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National Lottery spent €120 million of unclaimed prize money on marketing since 2015

Some TDs have taken issue with the licensing of the lottery.

Updated Sep 30th 2022, 6:10 PM

A REPORT ON the regulation and spending of the National Lottery, released today, has found that in the past seven years an average of €17.7 million in prize money was unclaimed by winners.

The vast majority of this was used to supplement the lottery’s marketing budget.

The Comptroller and Auditor General’s Report on the Accounts of the Public Services found that lotto sales have increased year on year from around €670 million in 2015 to around €1.1 billion in 2021, with total sales over this period being almost €6 billion.

Since 2015, just over €124 million of prizes has been kept by the lottery after winners failed to come forward.

Under the National Lottery’s license, unclaimed prize money must be spent by the lottery within 365 days and for the purposes of “promotion of the National Lottery”, although this can fall under several categories.

This includes additional funding of special draws and additional or top-up prizes and may include extra funding for marketing and advertising, although the proportion of how much money is used for what purpose is not specified in the lottery’s license.

Its website states: “If the prizes are not claimed within 90 days of the draw date, they will go to promote the National Lottery which in turn will increase the funds raised for Good Causes.”

By the end of 2021, almost €122 million has been used for the promotion of the National Lottery and or the Lottery games.

Of this, 98% (or €120 million) was spent on additional marketing with the remaining 2% (under €2 million) spent on topping-up prizes.

Some TDs have taken issue with the report’s findings, claiming that the use of unclaimed prize money contradicts previous statements and policies of the National Lottery.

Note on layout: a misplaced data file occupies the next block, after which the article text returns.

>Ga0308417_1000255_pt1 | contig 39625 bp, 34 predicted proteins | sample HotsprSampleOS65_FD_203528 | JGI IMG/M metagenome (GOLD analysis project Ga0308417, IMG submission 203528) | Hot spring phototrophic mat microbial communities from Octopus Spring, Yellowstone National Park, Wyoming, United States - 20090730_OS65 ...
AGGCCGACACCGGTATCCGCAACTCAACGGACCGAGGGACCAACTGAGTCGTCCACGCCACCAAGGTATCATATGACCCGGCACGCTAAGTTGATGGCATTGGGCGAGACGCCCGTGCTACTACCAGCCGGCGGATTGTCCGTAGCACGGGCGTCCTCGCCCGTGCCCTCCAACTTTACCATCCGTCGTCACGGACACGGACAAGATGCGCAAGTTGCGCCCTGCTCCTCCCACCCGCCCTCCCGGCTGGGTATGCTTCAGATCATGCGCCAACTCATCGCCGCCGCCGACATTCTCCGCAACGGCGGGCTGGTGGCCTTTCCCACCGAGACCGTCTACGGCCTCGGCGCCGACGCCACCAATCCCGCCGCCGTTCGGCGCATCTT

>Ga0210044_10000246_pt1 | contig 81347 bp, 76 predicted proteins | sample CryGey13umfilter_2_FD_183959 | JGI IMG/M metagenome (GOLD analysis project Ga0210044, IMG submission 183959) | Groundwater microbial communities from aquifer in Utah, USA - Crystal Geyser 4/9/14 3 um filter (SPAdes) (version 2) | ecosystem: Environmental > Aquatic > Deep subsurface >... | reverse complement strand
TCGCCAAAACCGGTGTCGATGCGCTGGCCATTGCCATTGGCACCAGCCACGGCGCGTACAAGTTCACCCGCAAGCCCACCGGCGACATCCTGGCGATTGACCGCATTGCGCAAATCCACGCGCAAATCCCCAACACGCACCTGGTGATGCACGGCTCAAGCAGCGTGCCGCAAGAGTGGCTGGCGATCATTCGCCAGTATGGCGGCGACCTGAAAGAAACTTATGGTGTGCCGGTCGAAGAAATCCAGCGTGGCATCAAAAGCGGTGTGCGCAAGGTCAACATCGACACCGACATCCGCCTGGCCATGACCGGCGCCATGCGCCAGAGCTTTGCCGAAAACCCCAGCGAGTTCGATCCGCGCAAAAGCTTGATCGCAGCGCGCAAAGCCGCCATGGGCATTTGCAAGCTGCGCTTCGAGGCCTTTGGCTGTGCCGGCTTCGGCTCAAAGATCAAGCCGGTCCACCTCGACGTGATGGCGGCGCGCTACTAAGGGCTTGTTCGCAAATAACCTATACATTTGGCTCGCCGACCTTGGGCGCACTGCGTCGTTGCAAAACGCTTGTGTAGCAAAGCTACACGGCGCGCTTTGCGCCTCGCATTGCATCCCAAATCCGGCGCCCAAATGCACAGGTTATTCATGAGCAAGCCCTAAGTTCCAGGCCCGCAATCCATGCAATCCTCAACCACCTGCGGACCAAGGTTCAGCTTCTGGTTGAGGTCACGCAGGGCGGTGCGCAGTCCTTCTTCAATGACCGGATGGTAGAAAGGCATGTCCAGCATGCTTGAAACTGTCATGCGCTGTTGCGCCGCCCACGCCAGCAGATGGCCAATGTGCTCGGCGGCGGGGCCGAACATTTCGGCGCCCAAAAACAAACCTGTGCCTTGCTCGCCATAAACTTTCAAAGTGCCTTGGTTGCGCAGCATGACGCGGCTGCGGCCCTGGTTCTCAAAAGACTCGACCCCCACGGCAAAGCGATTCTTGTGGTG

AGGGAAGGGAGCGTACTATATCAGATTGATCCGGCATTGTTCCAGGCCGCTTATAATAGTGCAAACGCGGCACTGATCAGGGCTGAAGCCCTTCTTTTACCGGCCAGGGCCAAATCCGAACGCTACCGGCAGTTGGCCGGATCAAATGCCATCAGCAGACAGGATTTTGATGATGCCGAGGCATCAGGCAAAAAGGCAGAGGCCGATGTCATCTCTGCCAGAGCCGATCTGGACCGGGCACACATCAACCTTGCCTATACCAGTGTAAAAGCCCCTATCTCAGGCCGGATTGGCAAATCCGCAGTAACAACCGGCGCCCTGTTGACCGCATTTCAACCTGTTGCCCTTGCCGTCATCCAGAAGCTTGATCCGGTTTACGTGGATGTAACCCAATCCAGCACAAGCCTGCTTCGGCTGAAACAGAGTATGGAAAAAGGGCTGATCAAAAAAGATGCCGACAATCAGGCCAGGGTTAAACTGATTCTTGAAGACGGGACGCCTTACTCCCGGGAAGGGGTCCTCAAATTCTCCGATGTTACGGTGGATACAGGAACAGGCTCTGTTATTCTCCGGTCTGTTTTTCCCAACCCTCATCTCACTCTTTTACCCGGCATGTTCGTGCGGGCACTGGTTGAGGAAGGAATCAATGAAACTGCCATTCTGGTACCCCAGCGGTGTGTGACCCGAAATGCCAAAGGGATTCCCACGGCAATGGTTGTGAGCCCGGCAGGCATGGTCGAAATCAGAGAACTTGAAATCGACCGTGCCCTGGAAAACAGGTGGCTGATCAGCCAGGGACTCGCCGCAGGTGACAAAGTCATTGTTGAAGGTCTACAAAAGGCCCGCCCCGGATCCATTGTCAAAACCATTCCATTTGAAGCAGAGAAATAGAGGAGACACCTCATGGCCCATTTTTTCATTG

Sinn Féin TD Brian Stanley said:

“Between 2015 and 2021, almost €122 million was spent on the promotion of the National Lottery that was originally ringfenced for prize money. These findings challenge the integrity of the National Lottery and bring into question the claim that 90% of lottery sales are returned to communities.”

Stanley, who is also chair of the Public Accounts Committee, said that the report highlights areas in the spending of public money and tax collection worthy of further examination.

He said: “The Committee will be interested in engaging with the Regulator of the National Lottery and its parent department, the Department of Public Expenditure and Reform, as soon as the work programme permits so it can gain an understanding of the issues highlighted by the C&AG”

Social Democrats co-leader and vice-chair of the Oireachtas Public Accounts Committee Catherine Murphy said:

“We are regularly bombarded with slickly produced National Lottery advertising – online, on television and in print. The latest campaign message is that 90% ‘goes back into the community’. This could give the impression that lotto monies are being targeted at improving communities and the people who live in them.”

“In reality, just 29% goes to good causes, with the balance taken up by prizes, retailers’ commissions, running costs and profit,” Murphy said,

She also claimed that “the report indicates that it is not clear whether key provisions of the Lotto’s operating licence are being complied with.”

The lottery calculates how much money is given to the Exchequer, or “spent on good causes”, by subtracting their prize money from total sales and giving 65% of the remainder to volunteers and organisations across Ireland.

The report found that €304 million was spent this way in 2021, an increase of 62% from 2015.

The remaining 35% of the lottery’s gross revenue is available to pay retailers’ commissions and a levy to regulators.

The Regulator of the National Lottery noted in the report that “it is accepted that transparency and understanding could be improved”.

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